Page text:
Why are vocal warm-ups so important? Some people on the Internet may tell you that it’s not necessary to perform “silly” ” warm-ups. However, this is not entirely true. These people may suggest singing easy songs as warm-ups.
Perhaps this may be all you need when your intention is solely to warm up your voice before doing a performance. On the other hand, it is not advisable that you skip these “silly” warm-ups every day that you practice.
Practicing singing is not just about practicing the songs that you want to sing. Incidentally, warm-ups are not just for warming up the voice.
So what is the point of practicing vocal warm-ups?
Vocal Warm-ups are about Technique
Just like any runner or sports professional doesn’t only practice their sport, they also incorporate activities that train their muscles: they lift weights, cross train. They also practice technique- independent aspects of their sport like throwing, catching, batting, etc.
The same goes for singing.
It is necessary for you to learn your technique independent of repertoire. Then, you apply the technique that you have practiced to the songs that you’re singing.
You will find that it is much easier, once you already know a technique, to apply it to multiple songs, instead of having to try to figure out the technique with every new song that you try to learn.
Types of Vocal Warm-ups
In today’s screen-focused culture, more and more people are suffering from poor posture. To counter the amount of time we’ve spent bent in unnatural postures, you need to get into the habit of practicing good posture. It’s important for everyone, because it helps you avoid neck pain, back pain and joint stress. But it’s especially important for singers. Having proper posture helps you to maximize breath capacity and improve breath control which are the foundation for healthy singing.
Learn how to achieve Proper Singing Posture (and get a free cheat sheet) in my post How Proper Singing Posture Helps You Be a Better Singer.
2. Breathing Technique
You probably don’t give much thought to your breathing. I mean, you do it and 15-20 times a minute, so what’s the to think about, right?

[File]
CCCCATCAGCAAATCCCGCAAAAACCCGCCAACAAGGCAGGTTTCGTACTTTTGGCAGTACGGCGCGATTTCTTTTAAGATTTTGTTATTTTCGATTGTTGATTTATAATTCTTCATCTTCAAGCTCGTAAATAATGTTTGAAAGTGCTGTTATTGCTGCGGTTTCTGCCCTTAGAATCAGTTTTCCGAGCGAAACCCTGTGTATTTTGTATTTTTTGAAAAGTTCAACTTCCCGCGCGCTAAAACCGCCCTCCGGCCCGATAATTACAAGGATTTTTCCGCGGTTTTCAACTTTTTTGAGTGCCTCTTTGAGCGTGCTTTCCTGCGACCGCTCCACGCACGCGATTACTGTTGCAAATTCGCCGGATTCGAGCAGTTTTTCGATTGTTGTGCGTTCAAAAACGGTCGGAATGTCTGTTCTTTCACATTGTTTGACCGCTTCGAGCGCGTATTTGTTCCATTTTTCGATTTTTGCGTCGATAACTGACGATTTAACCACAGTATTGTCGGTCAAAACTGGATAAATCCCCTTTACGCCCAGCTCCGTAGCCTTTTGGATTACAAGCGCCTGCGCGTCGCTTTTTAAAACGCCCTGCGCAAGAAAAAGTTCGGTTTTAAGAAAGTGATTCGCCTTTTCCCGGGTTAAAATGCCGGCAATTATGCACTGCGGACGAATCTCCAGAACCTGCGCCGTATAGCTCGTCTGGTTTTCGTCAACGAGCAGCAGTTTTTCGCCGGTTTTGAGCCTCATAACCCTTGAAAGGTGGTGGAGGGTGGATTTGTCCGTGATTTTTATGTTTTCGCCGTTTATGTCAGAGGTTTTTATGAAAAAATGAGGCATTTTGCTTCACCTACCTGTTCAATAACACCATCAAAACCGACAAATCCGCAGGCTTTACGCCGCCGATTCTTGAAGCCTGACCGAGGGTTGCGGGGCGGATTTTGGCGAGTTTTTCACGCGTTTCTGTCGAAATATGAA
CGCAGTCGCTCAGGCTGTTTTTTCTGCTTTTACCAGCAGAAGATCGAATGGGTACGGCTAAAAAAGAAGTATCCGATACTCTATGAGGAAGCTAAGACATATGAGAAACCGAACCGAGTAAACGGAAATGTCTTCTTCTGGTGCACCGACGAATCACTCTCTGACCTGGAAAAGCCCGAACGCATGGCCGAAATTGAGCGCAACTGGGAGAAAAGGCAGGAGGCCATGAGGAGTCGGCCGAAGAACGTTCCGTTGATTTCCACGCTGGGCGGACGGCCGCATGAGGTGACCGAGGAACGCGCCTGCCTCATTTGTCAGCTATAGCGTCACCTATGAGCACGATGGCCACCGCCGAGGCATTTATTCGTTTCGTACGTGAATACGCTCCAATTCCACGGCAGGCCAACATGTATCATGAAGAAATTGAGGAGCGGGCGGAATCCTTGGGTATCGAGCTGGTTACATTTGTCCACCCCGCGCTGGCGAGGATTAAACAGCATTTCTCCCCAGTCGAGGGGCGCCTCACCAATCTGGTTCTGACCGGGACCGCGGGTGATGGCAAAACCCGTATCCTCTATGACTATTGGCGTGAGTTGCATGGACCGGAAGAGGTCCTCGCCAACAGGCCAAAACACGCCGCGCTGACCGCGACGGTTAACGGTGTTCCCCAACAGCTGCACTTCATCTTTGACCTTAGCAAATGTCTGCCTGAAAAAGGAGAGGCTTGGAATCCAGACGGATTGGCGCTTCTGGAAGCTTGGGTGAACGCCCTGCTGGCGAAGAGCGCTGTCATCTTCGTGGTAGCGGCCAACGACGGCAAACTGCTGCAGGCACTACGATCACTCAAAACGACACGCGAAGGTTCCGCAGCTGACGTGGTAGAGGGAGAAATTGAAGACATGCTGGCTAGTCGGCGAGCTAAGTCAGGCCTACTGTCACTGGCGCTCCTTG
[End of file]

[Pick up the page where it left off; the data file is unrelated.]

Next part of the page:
When it comes to singing, though, it really does near thinking about. You see, the breath is where the power of your voice comes from. If you’re not paying attention to it, you’re not tapping into a huge potential to transform your singing voice.
Having good breathing technique helps you:
- Keep an even tone of voice
- Stay in tune
- Reduce vocal strain
- Control your dynamics with precision
Join my free breathing technique course to learn how to improve your breath capacity and breath support!
3. Phonation Warm-ups
The actual sound that your vocal folds produce is called phonation. High sounds, low sounds, all the sounds between- phonation is literally the vibrations that make them.
In order to produce that sound, your vocal folds have to come together. The air that you exhale makes them vibrate which produces a sound wave. That sound wave bounces around your pharynx (which is made up of your mouth, nasal passages, hard and soft pallets, tongue, larynx, trachea, and esophagus) and comes out as your voice.
I get into a great deal of detail about exactly how this happens in my article about singing high notes.
It’s important for you to be able to produce those sound waves with as little tension as possible. Performing gentle phonation exercises will prepare your voice to sing without tension. When you cannot do that, it reduces that length of time you can sing in one session, and can lessen the life of your voice.
4. Vocal Resonance Warm-ups
Vocal Resonance warm-ups exist to teach you how to “place your voice” for optimal tone production and sound quality. Most vocal warm-ups revolve around this aspect of singing. Resonance is the reason most people seek voice lessons in the first place- you want your voice to sound good.
So how do you produce resonant tone? Remember that bit about phonation creating sound that bounces around your skull and it comes out as your unique voice? You can manipulate that sound by changing the shape of your pharynx.
Exercises focused on vowel shapes, cutting off the nasopharynx, and opening your mouth vertically and not horizontally are all about changing the shape of your pharynx to affect your tone production.
Let’s do a little exercise. Close your moth and hum, and while you are humming pay attention to these things:
- Where do you feel the vibrations? Maybe your chest, your throat, your lips, your forehead?
- Can you purposely focus your vibrations elsewhere?
- Clench your teeth while you hum. How does the vibrations change?